Most Senators took caution when asked about her prospects. Even Senators supporting Obama seemed unwilling to urge her to exit the race.
“I’m in favor of this being settled quickly as it can be settled,” said Sen. Ben Nelson (D-Neb.), an Obama supporter. “But also, I’m in favor of Sen. Clinton making her own decisions.”
That seemed to be the sentiment for many, but Clinton still found solid backing from many of her colleagues, including Sen. Charles Schumer (D-N.Y.), her home-state ally. Schumer insisted that his support for Clinton remains unchanged, calling it “still a very close race. This isn’t 60-40. This is like 51-49.”
Meanwhile, across the Capitol, several uncommitted lawmakers signaled they are moving toward endorsing Obama.
“Her only leg to stand on with the superdelegates was to win the popular vote,” said Rep. Mike Doyle (D-Pa.), who is uncommitted. Doyle said he already told Clinton that he would vote for Obama if he is ahead in the popular vote and delegates, and that appears to be increasingly likely after his big win in North Carolina and her narrow victory in Indiana.
But Doyle said he is prepared to wait until June to make his decision, saying that Clinton has earned the right to make up her own mind on ending her campaign. “In a perfect world these candidates would make this decision on their own,” rather than having the superdelegates force one or the other out of the race, he said.
“I’ll probably let the dust settle before I declare,” said Rep. Brad Miller (D-N.C.), who appears likely to endorse Obama. Miller said he already thought Obama was going to be the nominee and said that feeling is “much stronger today than it was yesterday.”
Miller added that he thought it would be easier going into the general election if the loser’s supporters felt that the decision was decided by voters and not by party leaders. If things continue with Obama holding a major lead in delegates, and somehow superdelegates overturn the voters, “It’s hard to imagine his supporters not feeling like he had been cheated.”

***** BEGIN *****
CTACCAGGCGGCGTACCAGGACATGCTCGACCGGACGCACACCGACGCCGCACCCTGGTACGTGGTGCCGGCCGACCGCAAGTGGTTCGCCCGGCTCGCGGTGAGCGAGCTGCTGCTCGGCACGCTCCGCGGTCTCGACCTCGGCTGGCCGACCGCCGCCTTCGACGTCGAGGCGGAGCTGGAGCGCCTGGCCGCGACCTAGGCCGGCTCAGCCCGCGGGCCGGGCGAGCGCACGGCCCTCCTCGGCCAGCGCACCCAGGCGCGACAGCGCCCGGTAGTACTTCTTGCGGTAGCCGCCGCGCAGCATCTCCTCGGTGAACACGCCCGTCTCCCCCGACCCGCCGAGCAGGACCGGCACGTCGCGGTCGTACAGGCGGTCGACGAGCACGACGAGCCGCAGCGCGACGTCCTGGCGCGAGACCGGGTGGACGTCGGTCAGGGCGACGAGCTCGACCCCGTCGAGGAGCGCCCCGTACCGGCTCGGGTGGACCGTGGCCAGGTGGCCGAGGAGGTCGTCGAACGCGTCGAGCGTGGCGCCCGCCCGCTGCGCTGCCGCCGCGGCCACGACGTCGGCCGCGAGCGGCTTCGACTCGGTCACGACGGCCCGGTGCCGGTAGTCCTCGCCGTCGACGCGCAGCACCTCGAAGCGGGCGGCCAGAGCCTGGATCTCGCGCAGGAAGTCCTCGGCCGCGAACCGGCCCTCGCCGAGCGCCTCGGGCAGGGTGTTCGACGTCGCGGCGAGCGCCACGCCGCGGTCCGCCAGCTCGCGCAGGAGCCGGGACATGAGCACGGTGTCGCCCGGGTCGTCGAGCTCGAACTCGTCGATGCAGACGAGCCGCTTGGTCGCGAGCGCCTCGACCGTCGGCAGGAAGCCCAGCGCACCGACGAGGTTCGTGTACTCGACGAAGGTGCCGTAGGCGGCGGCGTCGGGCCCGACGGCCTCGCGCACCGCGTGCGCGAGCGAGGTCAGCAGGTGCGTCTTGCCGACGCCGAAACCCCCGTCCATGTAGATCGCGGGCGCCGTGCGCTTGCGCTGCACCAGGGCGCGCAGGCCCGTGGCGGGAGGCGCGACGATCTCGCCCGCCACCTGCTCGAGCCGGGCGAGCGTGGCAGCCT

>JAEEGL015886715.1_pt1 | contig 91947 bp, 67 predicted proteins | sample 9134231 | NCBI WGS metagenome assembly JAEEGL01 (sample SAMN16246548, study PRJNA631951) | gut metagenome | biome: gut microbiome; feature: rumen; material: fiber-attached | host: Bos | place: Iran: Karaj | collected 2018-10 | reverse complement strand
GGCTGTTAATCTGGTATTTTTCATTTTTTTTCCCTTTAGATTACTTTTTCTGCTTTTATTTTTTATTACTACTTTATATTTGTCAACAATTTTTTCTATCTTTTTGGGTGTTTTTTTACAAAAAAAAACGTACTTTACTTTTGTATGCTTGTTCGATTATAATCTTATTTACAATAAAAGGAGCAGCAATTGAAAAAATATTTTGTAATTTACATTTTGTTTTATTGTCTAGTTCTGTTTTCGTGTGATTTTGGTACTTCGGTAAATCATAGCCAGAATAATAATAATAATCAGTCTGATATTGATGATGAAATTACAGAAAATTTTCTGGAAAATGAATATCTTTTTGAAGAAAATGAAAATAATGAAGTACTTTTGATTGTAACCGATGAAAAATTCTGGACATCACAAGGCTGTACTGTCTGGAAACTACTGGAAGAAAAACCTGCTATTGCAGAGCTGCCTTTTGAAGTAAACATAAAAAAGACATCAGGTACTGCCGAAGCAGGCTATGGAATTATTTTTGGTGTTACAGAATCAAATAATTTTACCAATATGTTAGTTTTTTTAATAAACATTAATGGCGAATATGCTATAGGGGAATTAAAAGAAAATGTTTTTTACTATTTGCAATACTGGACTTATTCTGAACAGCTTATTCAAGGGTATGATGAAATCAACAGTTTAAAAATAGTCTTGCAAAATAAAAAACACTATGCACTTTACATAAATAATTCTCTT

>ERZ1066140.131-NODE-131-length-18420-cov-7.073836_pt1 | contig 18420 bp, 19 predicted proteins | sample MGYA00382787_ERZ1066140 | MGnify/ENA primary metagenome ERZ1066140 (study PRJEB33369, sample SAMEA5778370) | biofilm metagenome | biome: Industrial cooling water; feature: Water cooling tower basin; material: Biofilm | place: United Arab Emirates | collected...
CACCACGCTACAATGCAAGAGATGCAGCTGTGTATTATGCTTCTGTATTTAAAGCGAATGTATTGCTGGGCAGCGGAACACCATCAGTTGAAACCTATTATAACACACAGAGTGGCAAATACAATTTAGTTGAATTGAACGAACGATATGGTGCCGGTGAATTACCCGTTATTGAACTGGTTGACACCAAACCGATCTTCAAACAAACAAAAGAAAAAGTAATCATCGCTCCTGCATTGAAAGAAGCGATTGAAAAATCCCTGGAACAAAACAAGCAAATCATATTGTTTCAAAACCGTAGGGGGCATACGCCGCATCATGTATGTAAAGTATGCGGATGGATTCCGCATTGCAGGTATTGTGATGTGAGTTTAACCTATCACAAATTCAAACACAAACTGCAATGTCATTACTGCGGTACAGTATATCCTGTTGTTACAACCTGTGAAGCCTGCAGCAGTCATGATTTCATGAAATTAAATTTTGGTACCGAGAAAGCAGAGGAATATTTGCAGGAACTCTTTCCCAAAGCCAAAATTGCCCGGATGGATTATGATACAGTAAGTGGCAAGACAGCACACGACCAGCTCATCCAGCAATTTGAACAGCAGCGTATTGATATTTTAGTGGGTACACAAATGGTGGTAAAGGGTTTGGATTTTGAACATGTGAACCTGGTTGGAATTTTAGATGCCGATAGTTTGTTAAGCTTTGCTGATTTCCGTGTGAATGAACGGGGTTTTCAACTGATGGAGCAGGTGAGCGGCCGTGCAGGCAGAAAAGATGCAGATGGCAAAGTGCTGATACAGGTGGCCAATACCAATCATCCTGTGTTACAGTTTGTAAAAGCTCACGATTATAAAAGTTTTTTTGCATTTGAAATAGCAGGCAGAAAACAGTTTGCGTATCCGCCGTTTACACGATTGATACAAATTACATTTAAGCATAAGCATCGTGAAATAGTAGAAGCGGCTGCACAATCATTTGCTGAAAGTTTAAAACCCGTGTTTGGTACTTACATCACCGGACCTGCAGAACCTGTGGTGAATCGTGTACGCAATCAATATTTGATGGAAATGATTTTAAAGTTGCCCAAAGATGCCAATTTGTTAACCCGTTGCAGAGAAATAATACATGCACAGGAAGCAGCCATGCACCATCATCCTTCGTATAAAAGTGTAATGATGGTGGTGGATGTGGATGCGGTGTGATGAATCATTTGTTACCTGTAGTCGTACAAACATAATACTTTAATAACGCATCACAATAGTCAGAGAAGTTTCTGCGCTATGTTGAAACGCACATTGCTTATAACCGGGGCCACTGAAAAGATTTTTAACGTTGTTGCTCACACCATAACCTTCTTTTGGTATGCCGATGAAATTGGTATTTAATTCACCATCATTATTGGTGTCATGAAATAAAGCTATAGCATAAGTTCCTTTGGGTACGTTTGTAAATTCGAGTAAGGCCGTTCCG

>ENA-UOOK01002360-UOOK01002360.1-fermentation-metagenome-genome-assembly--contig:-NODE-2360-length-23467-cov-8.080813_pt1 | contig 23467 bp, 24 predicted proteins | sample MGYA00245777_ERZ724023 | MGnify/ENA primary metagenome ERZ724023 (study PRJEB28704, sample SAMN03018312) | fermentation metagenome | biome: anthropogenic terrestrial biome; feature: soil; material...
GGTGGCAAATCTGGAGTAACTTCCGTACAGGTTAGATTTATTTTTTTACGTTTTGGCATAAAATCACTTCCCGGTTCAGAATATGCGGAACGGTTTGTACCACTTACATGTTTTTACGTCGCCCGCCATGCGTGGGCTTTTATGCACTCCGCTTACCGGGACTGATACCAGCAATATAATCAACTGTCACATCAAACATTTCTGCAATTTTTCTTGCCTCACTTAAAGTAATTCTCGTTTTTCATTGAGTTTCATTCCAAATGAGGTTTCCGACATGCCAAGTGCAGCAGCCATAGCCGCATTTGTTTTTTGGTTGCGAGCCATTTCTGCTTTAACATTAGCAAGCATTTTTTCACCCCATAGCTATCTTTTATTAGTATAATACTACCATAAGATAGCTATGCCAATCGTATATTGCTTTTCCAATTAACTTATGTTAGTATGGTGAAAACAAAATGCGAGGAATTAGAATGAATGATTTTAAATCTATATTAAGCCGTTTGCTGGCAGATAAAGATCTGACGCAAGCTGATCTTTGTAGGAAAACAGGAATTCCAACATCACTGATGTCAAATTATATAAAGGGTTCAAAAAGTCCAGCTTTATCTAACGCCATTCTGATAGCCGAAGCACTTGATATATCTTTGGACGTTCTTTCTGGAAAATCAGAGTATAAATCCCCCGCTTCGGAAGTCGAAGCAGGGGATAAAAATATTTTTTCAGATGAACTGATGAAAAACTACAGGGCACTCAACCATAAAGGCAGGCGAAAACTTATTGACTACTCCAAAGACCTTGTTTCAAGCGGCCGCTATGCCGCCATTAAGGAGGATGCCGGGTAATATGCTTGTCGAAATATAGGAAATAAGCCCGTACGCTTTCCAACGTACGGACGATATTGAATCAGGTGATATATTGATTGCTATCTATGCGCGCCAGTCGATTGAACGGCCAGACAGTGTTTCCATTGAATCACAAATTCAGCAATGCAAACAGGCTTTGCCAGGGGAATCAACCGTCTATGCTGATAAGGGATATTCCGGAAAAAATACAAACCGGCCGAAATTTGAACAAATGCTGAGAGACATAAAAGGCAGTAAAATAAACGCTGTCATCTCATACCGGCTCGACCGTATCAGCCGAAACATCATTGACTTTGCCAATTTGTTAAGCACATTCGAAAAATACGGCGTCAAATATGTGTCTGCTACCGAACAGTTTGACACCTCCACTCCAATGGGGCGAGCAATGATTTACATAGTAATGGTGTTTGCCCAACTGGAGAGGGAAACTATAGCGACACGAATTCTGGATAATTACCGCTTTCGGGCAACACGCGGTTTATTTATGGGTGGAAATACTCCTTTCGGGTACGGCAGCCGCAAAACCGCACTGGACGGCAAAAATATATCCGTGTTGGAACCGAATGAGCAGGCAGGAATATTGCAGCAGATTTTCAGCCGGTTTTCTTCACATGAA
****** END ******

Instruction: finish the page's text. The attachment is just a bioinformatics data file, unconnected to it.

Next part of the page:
The Indiana results did not shove the superdelegates into one camp. Rep. Joe Donnelly (D-Ind.) said he still doesn’t know which candidate to endorse or when he will do so. “But when I do, I will back the candidate that I think would make the best president.”
His fellow Hoosier, Rep. Brad Ellsworth, does not plan to formally endorse a candidate until the convention, but in a sign of support for Clinton, said that he would support the candidate backed by his district.
A spokesman for Rep. Peter Visclosky (D-Ind.) said he is “really and truly honestly undecided.” The spokesman noted that Visclosky’s district went for Obama, and obviously these results “will factor into his decision.”
Freshman Rep. Jason Altmire (D-Pa.) noted that Clinton won his district and will wait until the last primary votes are cast in early June to announce his support. But, he added, for Clinton, “after last night, it’s a very tall mountain to climb, if not an impossible one to climb.”
Likewise, freshman Rep. Joe Courtney (D-Conn.) pointed to Clinton’s narrow win in his district as the reason he will wait until the end of the scheduled contests to declare. “But he had a good night last night, and her path to the nomination has gotten steeper, no doubt about it.”
Erin P. Billings, Jennifer Bendery, Emily Pierce and Steven T. Dennis contributed to this report.